The family of the late Rabbi Leib Kramer, founder of the first Lubavitch yeshiva in Canada and a legendary figure in the wider Montreal Jewish community, has undertaken an ambitious project to commemorate him.
The rabbi’s eldest daughter, Rebbetzin Sara Gutnick of Australia, together with his grandson, Yosef Kramer of New York, have put together a website RabbiKramersLegacy.com; a documentary film in production; and the writing of a sefer Torah in his memory, which will be dedicated in Melbourne next month. Rabbi Kramer died in 1999.
Next year will be the 70th anniversary of Rabbi Kramer’s arrival in Montreal. The native of Chelm, Poland was among nine Lubavitcher students who fled after the outbreak of war in September 1939, embarking on what would be a two-year flight to safety.
They initially found refuge in Vilna, Lithuania, but as the hostilities spread, the students turned to the Japanese vice-consul in that city, Chiune Sugihara, who issued visas that allowed them to enter Japan.
The young men trekked across Europe and Asia to Kobe, Japan and then to Shanghai, China. When the Canadian government allowed a limited number of visas for yeshiva students, they sailed to San Francisco and then travelled by train to Montreal where they landed Oct. 24, 1941.
Lubavitcher Rebbe, Rabbi Yossef Schneerson, directed them to come here to strengthen the small Lubavitch community, and put Rabbi Kramer in charge.
A day after their arrival, Yeshivas Tomchei Tmimim Lubavitch of Montreal, the Rabbinical College of Canada, was established, and the next day, the first class was held in the Nusach Ari Synagogue on Pine Avenue. The yeshiva has been at its present site in Côte des Neiges since 1962.
Rabbi Kramer directed the institution for 58 years, until his death at age 81.
As the yeshiva did not charge tuition, and accepted Jewish boys from all backgrounds, it grew rapidly. It always included a strong secular curriculum and, despite its name, was not solely for those planning to become rabbis.
In 1955, the first rabbinical graduates, 10 of them, received ordination.
A movie of that ceremony, which Yosef, 24, discovered among his grandmother Chaya’s keepsakes, will form part of the documentary he is working on about his grandfather’s life.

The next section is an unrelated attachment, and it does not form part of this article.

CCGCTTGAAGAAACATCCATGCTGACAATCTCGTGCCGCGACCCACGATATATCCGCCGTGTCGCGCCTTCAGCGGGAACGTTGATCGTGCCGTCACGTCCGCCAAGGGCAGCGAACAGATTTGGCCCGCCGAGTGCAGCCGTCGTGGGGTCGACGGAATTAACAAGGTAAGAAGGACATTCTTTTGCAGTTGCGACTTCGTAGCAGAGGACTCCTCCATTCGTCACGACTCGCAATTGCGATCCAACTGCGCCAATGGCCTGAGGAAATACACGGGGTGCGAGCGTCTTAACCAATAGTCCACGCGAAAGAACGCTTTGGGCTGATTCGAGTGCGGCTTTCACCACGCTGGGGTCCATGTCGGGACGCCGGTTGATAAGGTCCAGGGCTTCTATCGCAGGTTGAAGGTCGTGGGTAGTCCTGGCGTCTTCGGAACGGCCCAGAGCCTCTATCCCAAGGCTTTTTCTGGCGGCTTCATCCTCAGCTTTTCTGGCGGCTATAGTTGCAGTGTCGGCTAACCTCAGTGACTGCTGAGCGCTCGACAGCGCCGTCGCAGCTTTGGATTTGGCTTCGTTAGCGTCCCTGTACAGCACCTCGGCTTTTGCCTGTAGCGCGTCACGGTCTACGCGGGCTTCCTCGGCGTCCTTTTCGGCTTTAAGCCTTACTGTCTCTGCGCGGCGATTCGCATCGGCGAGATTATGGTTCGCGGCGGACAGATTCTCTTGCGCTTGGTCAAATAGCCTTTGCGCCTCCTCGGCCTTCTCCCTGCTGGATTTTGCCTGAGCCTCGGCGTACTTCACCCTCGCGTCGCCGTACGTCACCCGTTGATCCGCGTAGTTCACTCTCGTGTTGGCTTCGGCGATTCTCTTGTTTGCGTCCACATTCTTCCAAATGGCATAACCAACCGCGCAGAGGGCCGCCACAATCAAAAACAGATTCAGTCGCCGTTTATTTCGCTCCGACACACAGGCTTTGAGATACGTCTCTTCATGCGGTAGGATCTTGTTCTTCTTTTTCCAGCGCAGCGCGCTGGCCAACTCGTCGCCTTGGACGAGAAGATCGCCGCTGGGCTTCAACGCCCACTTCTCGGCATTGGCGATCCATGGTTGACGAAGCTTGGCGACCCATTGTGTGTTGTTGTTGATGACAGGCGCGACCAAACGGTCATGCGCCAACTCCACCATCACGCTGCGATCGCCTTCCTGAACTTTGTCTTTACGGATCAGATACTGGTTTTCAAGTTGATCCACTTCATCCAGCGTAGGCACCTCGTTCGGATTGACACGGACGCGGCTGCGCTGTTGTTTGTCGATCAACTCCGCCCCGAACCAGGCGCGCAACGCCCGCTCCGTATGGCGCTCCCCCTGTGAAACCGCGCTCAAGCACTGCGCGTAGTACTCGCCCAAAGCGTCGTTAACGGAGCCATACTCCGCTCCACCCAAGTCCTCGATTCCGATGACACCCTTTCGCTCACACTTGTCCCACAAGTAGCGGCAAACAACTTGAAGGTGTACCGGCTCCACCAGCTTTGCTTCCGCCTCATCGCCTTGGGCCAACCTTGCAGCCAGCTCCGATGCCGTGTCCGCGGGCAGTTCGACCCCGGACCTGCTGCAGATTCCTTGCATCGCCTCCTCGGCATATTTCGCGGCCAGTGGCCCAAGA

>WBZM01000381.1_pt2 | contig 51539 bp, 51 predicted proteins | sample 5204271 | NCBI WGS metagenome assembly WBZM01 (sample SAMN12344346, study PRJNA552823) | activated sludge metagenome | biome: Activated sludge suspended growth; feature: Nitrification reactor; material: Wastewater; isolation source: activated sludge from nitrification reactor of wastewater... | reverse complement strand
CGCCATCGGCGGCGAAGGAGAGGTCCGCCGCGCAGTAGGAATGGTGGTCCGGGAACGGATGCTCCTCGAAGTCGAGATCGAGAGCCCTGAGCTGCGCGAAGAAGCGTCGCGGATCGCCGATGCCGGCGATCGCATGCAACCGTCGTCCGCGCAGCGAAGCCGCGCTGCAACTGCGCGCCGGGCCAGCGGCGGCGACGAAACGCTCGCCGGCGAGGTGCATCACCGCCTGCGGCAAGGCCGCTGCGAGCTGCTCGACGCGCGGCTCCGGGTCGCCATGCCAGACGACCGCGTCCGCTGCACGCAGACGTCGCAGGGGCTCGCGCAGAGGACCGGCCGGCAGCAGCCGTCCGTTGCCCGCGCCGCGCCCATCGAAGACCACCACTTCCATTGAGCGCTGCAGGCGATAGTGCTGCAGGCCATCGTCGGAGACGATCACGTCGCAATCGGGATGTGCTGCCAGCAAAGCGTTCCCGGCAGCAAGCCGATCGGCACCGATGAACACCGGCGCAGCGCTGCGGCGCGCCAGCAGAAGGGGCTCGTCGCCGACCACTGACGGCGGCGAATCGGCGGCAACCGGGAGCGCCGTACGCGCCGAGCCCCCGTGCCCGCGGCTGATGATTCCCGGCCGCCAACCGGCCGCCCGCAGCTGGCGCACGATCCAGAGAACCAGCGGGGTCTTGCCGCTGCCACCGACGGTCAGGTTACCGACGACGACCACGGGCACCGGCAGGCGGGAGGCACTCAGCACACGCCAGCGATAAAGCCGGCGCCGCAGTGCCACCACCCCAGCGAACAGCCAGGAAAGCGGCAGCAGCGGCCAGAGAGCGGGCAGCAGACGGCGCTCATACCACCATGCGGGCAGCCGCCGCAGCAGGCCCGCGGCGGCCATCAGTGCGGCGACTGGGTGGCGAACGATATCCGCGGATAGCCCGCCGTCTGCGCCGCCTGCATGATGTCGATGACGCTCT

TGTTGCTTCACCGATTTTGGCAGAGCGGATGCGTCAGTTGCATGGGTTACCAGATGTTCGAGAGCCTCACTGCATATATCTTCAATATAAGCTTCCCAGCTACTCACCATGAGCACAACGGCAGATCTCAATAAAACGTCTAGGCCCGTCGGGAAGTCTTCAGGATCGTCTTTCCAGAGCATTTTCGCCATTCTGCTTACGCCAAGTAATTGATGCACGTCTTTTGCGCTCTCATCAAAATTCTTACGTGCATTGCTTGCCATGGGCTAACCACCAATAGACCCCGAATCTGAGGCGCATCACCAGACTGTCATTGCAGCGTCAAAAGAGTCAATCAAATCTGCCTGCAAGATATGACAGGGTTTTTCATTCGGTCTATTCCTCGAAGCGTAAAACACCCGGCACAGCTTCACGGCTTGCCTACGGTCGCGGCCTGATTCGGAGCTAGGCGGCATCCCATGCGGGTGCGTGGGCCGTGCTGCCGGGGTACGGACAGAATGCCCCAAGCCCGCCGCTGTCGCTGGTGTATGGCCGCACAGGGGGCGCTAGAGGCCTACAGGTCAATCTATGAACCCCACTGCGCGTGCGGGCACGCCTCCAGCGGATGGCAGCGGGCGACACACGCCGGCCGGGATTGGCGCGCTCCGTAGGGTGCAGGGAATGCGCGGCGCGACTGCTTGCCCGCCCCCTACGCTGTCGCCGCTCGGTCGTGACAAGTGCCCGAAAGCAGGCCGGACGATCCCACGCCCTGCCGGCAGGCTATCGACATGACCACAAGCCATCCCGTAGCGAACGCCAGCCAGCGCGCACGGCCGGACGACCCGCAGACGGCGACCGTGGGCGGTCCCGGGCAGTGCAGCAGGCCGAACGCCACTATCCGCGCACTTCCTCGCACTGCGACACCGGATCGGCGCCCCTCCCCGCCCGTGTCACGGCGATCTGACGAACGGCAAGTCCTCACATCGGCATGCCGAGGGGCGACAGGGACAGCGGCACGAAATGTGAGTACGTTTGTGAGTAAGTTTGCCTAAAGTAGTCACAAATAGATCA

The footage was shown to hundreds, representing a cross-section of the community, at the banquet held at the Young Israel of Montreal Synagogue. Among the speakers were MP Leon Crestohl; Montreal city councillor Sam Gameroff; and Henry Hall, dean of Sir George Williams College.
An 11-minute clip, including reminiscences by those who were there – among them is Rabbi Berel Mochkin, director of the Chabad Lubavitch Youth Organization in Montreal.
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The website includes numerous stories contributed by some of the thousands of people whose lives he touched, anecdotes the family continues to collect.
Although slight in stature, Rabbi Kramer was larger-than-life for many, including his grandson. Though only 13 when he died, his grandfather remains an awe-inspiring hero for him.
There are testimonials of generosity, kindness and wise counsel, but also instances of practical help for people with business problems or brushes with the law, offered at any hour of the day.
Yosef Kramer is also conducting interviews, and one of the lengthiest and most intimate was with MP Irwin Cotler.
He remembers Rabbi Kramer as “the rebbe for his whole family. I can’t describe how essential, how inextricably bound up Rabbi Kramer was in our lives in all respects,” Cotler said.
Rabbi Kramer was not only a teacher and tzaddik, but also a meilitz yosher, he said, “a righteous person who was always there for everybody. For me, he was a teacher, a mentor, a confidante, somebody that I could rely on…somebody that played a profound role in my life.”
Cotler remembers about 16 years ago when his mother appeared to be at death’s door after a long chronic illness, Kramer came to her home. He talked to her and said a prayer.
“In some miraculous way, my mother went from being a stone, with no movement and lifeless, to all of a sudden coming out of a coma, and talking.” Dr. Joseph Portnoy, director of professional services at the Jewish General Hospital, was a yeshiva student in the 1940s and ’50s.
Rabbi Kramer was “the person we consulted for everything…He always had the right thing to say at the right time. He knew people very well and knew how to reach into the soul of people so that he would make them feel good even under difficult circumstances.”